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Agence France Presse January 18, 2006

US hunt for Al-Qaeda leaders may be gaining: US analysts

US intelligence appears to be getting closer to top al-Qaeda leaders despite a seemingly hit-and-miss hunt that has left behind civilian casualties and bruised relations with allies, analysts say.

Pakistani officials said four or five "foreign terrorists" may have been among the dead in the latest action, a missile strike in a remote triabl area late Thursday or early Friday aimed at Ayman al-Zawahiri, Al-Qaeda's number two.

With 18 civilians also reported killed and Pakistani condemnations pouring in, the strike underscored the cost of a secret hunt that has so far failed to net either Zawahiri or Al-Qaeda leader Osama bin Laden.

But analysts said a series of successful strikes by armed Predator drones controlled by the Central Intelligence Agency over the past two years point to a more disciplined effort than in the immediate aftermath of the September 11, 2001 attacks.

"They are working on better intelligence, and they are not launching an attack like this unless they do have hard intelligence," said Vincent Cannistraro, a former chief of the CIA's counter-terrorism center.

With US officials refusing to comment on the missile strike, little is known publicly about what led US intelligence to the village of Damadola in the Bajur tribal area in northwestern Pakistan.

Pakistani officials said the strike was launched in response to intelligence that up to a dozen Al-Qaeda associates had been invited to a dinner at the village, possibly including Zawahiri.

However, it was unknown whether Zawahiri was there.

The bodies of the foreign militants were quickly removed from the scene by two local loyalists, Bajur's administrator Fajim Wazi said in a statement Tuesday.

"Clearly an attack like this is politically risky and there is always an element of risk of collateral damage, in some cases a very high level of risk," Cannistraro told AFP.

"And to do it it had to be on the basis that an important, high value target was there. I think that is the key to understanding why they did this one," he said.

"It's because they had intelligence which they believed to be concrete and solid that the number two in Al-Qaeda who is obviously a high priority for the CIA was going to be there," he said.

The site, which had been reliably reported to have been visited in the past by Zawahiri, was probably under remote surveillance for at least three days before the attack, he said.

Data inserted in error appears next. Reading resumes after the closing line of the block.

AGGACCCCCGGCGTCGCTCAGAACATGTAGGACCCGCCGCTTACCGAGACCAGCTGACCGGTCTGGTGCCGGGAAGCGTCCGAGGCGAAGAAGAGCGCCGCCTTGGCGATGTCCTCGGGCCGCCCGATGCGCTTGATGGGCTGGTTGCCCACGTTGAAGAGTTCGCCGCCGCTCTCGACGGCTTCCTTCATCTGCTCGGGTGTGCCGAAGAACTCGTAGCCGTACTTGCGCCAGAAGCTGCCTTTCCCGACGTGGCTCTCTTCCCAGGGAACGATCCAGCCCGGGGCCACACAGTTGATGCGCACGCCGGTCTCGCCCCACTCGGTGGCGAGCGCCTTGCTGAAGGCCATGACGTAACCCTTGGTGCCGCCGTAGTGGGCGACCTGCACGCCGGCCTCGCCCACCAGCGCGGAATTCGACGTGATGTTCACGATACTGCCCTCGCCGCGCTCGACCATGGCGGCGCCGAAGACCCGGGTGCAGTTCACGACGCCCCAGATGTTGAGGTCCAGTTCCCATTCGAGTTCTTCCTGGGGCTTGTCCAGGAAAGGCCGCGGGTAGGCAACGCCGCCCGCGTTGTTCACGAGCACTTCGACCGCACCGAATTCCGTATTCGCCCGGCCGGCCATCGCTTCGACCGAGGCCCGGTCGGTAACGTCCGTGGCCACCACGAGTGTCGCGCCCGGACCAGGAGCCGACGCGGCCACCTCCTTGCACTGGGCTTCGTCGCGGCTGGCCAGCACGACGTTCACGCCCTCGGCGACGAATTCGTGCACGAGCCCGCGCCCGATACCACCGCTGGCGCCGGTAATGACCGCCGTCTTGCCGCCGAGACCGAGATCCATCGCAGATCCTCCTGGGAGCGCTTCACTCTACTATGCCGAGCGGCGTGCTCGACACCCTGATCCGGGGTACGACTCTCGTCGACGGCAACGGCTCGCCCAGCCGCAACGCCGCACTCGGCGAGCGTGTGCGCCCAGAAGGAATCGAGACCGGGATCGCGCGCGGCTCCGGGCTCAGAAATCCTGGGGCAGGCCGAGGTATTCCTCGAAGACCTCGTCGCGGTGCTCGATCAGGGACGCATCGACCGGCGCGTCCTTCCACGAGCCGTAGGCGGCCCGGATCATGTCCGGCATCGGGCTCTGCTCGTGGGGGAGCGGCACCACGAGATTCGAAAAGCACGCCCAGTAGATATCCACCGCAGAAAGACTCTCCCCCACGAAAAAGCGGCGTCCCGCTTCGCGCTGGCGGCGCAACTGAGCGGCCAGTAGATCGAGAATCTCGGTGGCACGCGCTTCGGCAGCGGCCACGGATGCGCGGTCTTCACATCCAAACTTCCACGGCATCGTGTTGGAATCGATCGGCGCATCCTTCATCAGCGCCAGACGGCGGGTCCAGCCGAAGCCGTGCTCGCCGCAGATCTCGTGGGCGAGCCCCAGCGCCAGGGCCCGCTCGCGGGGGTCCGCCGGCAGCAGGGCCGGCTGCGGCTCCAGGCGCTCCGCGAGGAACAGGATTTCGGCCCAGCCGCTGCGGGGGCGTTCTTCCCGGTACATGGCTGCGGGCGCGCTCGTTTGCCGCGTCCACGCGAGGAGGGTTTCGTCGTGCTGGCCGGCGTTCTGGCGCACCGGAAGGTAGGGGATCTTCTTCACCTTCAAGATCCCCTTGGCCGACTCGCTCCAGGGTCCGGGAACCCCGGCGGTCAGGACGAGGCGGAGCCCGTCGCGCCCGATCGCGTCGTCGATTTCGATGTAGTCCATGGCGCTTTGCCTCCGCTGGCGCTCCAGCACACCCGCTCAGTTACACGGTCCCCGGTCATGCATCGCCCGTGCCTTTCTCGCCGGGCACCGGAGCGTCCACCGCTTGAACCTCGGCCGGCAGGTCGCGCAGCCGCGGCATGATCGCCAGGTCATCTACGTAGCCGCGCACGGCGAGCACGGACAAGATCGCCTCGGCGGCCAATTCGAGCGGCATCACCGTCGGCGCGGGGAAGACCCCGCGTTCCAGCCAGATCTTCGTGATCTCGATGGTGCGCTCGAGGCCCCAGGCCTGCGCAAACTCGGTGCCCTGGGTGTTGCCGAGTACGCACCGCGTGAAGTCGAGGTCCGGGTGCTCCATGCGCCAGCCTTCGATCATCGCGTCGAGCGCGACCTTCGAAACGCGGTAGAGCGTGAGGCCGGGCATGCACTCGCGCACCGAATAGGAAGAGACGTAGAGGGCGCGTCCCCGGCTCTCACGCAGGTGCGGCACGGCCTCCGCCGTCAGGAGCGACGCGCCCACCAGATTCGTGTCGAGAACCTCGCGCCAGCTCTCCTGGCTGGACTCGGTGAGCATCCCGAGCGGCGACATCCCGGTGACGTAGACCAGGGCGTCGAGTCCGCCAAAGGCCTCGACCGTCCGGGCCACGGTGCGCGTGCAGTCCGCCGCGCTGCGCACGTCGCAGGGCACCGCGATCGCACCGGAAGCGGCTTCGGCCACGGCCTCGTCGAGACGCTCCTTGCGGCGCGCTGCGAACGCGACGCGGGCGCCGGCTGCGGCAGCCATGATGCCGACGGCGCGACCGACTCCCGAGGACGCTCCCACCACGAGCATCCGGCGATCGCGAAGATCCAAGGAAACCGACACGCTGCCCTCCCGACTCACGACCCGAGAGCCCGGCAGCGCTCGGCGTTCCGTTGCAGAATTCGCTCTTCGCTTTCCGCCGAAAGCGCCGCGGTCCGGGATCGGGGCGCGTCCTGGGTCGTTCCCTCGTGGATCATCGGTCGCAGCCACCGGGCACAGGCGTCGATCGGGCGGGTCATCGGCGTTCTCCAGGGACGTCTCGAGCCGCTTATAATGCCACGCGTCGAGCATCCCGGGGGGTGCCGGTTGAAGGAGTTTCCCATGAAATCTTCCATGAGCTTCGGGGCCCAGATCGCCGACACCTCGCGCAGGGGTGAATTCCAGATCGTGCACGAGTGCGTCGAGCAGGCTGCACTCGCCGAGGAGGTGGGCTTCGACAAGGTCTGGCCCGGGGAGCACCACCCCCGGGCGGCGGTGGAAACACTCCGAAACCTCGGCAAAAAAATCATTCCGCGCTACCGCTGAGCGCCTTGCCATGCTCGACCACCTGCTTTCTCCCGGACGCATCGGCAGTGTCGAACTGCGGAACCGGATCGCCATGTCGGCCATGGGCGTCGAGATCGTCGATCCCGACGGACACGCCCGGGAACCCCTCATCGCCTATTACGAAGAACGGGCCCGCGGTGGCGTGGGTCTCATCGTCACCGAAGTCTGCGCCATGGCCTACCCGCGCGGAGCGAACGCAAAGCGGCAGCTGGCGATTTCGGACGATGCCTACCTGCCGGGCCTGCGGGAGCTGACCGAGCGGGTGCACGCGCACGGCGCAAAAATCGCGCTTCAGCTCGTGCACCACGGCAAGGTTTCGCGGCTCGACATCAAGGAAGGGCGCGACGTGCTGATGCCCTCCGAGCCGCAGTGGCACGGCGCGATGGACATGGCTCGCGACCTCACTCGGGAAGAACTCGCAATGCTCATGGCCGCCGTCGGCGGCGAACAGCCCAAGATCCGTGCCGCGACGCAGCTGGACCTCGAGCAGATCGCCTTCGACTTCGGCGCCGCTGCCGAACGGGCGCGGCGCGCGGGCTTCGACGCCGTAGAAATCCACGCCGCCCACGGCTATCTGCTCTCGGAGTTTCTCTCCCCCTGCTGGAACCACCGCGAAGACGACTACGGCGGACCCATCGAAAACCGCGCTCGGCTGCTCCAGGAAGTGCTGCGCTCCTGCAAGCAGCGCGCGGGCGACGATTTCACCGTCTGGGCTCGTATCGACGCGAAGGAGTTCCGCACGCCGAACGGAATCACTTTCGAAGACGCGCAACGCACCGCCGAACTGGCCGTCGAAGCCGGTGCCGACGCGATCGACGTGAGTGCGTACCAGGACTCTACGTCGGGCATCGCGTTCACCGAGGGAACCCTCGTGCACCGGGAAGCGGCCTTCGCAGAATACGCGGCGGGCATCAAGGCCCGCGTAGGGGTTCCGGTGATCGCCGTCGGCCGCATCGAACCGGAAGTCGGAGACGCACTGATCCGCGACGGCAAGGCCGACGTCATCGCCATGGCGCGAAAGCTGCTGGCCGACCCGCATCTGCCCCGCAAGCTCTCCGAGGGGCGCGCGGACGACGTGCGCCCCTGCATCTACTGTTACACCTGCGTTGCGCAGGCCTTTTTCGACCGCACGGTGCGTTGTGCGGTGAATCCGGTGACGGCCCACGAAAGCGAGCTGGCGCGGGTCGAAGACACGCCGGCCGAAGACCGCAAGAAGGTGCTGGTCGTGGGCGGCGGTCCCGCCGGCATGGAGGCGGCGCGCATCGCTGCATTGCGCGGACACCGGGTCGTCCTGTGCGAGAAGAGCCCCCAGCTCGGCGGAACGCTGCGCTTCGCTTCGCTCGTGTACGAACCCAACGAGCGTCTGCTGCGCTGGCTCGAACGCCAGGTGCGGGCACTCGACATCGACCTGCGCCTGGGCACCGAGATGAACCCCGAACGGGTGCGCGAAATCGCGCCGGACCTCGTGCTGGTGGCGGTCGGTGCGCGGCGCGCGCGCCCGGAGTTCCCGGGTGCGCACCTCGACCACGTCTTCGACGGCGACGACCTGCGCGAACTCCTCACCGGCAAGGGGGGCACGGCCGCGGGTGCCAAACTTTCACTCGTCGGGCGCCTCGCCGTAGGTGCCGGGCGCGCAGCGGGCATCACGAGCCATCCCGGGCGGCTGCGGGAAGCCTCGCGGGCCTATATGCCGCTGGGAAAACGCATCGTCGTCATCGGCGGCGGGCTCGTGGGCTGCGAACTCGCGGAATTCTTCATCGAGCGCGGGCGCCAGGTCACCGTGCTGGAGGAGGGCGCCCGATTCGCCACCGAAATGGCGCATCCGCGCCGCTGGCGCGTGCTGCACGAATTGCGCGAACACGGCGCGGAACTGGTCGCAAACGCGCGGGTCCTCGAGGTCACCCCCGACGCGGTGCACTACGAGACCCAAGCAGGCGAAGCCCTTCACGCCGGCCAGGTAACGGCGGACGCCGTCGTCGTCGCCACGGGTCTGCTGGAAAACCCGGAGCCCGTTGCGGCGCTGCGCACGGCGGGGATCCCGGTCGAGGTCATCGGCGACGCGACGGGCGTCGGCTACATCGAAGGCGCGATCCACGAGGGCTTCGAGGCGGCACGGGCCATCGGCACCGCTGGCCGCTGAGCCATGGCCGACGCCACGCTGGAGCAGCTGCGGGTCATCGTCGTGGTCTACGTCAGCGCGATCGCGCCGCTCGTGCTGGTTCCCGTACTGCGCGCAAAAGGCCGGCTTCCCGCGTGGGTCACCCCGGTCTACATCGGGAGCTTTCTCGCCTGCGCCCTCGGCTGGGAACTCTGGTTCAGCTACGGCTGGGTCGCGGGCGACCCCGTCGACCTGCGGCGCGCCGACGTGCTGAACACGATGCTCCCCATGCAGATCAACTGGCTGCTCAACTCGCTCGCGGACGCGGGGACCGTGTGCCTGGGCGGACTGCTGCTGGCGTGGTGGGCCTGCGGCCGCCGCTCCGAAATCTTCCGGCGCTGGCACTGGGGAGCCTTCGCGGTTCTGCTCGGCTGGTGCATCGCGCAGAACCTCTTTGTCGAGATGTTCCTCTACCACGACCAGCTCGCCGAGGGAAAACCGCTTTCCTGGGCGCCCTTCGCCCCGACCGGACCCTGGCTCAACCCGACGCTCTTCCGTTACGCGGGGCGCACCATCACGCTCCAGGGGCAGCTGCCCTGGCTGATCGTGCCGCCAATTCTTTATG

So the CIA must have known that women and children not directly associated with al-Qaeda were present and at high risk, he said.

"That was kind of the trade-off," he said. "I think in this case the opportunity to get someone like the number two of the organization you've declared war on probably outweighed the concern about the collateral damage."

The CIA has blundered in the past, most notoriously in February 2002 when an armed Predator tracked and killed a tall man in white robes in Afghanistan in the mistaken supposition he was bin Laden.

But the Predator has filled a need to surreptitiously observe and suddenly strike a fleeting enemy.

"For destructive power it's about as precise as you can get with anything much bigger than a sniper rifle," said John Pike, director of GlobalSecurity.Org, a group that gathers and analyzes information about the military.

The CIA appears to have used armed Predators only sparingly but with notable recent successes.

In November 2002, a CIA-controlled Predator fired a missile at a vehicle in Yemen, killing six people, including Ali Qaed Sunian Al-Harthi, a suspected ringleader in the October 2000 attack on the destroyer USS Cole.

Haith al-Yemeni, a top Al-Qaeda leader, was reported to have been killed in May 2005 by a missile fired by a CIA Predator in Pakistan near the border with Afghanistan.

His killing closely followed the capture of another senior Al-Qaeda figure, Abu Faraj al-Libbi in Pakistan.

In early December, Al-Qaeda's reputed number three, Hamza Rabia, was killed by a missile reportedly fired from a CIA Predator into a safehouse in the village of Asorai. Five people were killed in the attack.

Untouched until now, though, have been Al-Qaeda's two top leaders -- bin Laden, who has been silent for a year, and Zawahiri, who surfaces from time to time with video-taped statements.

They are very difficult targets, Cannistraro says.

"But they do move. Sometimes they use walkie talkies and other short range communications devices to signal that they are moving.

"I think that the intelligence gained very methodically is not just human intelligence," he said. "But the Pakistani's cooperation... is probably essential."

 


Copyright 2006, Agence France Presse